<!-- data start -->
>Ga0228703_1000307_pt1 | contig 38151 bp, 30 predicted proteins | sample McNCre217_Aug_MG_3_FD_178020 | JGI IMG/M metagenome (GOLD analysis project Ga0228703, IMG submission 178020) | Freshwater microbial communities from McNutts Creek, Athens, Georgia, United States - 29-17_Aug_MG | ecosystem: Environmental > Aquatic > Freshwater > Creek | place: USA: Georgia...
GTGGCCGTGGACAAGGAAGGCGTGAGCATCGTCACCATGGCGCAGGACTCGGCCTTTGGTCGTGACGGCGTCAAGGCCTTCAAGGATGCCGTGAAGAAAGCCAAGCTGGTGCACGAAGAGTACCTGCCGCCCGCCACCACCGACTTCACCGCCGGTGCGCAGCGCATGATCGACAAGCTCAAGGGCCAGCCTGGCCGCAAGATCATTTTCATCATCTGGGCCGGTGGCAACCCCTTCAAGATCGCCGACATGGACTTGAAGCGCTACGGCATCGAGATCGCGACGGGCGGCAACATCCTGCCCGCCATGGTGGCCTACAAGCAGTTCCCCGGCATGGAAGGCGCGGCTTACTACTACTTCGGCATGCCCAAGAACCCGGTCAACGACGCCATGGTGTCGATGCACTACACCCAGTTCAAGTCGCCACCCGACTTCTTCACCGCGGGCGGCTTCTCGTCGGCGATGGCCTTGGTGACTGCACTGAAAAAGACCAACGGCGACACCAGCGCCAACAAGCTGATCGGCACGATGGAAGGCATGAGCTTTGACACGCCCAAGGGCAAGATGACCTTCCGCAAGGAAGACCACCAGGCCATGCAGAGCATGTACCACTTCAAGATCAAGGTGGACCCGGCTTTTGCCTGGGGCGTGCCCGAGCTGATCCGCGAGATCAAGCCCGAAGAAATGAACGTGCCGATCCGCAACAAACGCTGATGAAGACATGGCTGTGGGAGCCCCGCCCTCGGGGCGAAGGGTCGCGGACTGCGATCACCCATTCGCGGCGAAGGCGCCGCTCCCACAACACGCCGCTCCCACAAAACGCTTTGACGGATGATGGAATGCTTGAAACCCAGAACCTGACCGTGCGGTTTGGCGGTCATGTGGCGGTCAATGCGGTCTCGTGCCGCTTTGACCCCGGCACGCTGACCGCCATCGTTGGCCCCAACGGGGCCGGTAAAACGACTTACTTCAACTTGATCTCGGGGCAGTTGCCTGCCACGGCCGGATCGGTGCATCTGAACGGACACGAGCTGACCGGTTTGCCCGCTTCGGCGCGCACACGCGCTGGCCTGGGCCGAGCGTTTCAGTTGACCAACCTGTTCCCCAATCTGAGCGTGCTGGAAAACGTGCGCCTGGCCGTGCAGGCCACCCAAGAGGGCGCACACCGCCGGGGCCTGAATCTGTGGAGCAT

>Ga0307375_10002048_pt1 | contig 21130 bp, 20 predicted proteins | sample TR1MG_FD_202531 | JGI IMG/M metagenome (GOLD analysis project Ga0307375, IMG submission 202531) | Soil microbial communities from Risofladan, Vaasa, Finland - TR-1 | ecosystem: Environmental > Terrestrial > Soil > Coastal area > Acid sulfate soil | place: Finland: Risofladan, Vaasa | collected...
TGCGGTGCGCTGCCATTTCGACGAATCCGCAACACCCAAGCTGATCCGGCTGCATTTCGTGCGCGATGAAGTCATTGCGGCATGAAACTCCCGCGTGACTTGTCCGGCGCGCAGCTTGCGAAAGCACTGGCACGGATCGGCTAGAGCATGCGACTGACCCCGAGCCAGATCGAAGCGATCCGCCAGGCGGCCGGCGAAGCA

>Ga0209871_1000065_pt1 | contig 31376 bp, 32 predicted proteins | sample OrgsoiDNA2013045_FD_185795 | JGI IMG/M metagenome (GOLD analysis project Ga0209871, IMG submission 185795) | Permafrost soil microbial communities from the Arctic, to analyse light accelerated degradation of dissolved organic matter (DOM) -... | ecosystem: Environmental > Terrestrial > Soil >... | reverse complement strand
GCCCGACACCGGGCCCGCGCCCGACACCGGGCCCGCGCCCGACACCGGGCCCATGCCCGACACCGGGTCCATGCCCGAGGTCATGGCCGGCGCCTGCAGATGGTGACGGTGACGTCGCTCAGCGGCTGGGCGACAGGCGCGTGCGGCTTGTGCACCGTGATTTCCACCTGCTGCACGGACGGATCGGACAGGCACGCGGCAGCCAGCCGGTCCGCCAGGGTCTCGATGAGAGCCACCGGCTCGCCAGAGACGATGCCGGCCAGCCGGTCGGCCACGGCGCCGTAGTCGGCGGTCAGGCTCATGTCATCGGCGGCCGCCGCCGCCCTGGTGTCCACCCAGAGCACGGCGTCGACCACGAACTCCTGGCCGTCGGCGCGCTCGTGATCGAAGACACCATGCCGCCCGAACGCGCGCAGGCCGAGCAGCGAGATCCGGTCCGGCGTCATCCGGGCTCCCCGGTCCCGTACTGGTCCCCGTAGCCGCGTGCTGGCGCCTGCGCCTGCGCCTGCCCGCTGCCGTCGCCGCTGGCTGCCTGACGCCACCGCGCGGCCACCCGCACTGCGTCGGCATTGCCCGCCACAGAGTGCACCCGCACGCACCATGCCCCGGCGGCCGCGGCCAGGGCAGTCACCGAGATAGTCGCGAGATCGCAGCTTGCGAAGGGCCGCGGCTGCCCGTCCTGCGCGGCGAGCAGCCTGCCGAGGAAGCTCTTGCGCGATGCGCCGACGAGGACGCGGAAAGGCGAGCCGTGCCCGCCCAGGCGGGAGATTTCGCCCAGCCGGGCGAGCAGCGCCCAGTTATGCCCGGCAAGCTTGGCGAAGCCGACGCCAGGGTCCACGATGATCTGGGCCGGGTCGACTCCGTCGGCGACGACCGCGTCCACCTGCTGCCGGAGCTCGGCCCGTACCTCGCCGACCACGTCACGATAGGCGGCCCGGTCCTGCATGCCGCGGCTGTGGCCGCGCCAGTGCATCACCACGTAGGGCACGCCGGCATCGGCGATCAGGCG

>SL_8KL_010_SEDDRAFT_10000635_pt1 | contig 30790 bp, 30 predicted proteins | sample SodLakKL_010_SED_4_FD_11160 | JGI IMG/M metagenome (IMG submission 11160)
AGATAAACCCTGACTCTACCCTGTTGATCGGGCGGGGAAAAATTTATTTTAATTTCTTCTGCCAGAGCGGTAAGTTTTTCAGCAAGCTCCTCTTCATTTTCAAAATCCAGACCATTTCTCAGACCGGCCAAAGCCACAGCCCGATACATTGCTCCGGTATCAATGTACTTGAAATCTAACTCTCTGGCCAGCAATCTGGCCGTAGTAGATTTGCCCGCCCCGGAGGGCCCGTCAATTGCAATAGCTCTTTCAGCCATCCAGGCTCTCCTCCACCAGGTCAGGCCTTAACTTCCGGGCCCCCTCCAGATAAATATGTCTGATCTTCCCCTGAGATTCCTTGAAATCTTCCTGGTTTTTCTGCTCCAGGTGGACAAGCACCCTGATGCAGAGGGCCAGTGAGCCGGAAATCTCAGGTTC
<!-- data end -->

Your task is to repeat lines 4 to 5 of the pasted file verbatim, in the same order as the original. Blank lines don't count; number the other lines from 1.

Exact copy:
TGCGGTGCGCTGCCATTTCGACGAATCCGCAACACCCAAGCTGATCCGGCTGCATTTCGTGCGCGATGAAGTCATTGCGGCATGAAACTCCCGCGTGACTTGTCCGGCGCGCAGCTTGCGAAAGCACTGGCACGGATCGGCTAGAGCATGCGACTGACCCCGAGCCAGATCGAAGCGATCCGCCAGGCGGCCGGCGAAGCA

>Ga0209871_1000065_pt1 | contig 31376 bp, 32 predicted proteins | sample OrgsoiDNA2013045_FD_185795 | JGI IMG/M metagenome (GOLD analysis project Ga0209871, IMG submission 185795) | Permafrost soil microbial communities from the Arctic, to analyse light accelerated degradation of dissolved organic matter (DOM) -... | ecosystem: Environmental > Terrestrial > Soil >... | reverse complement strand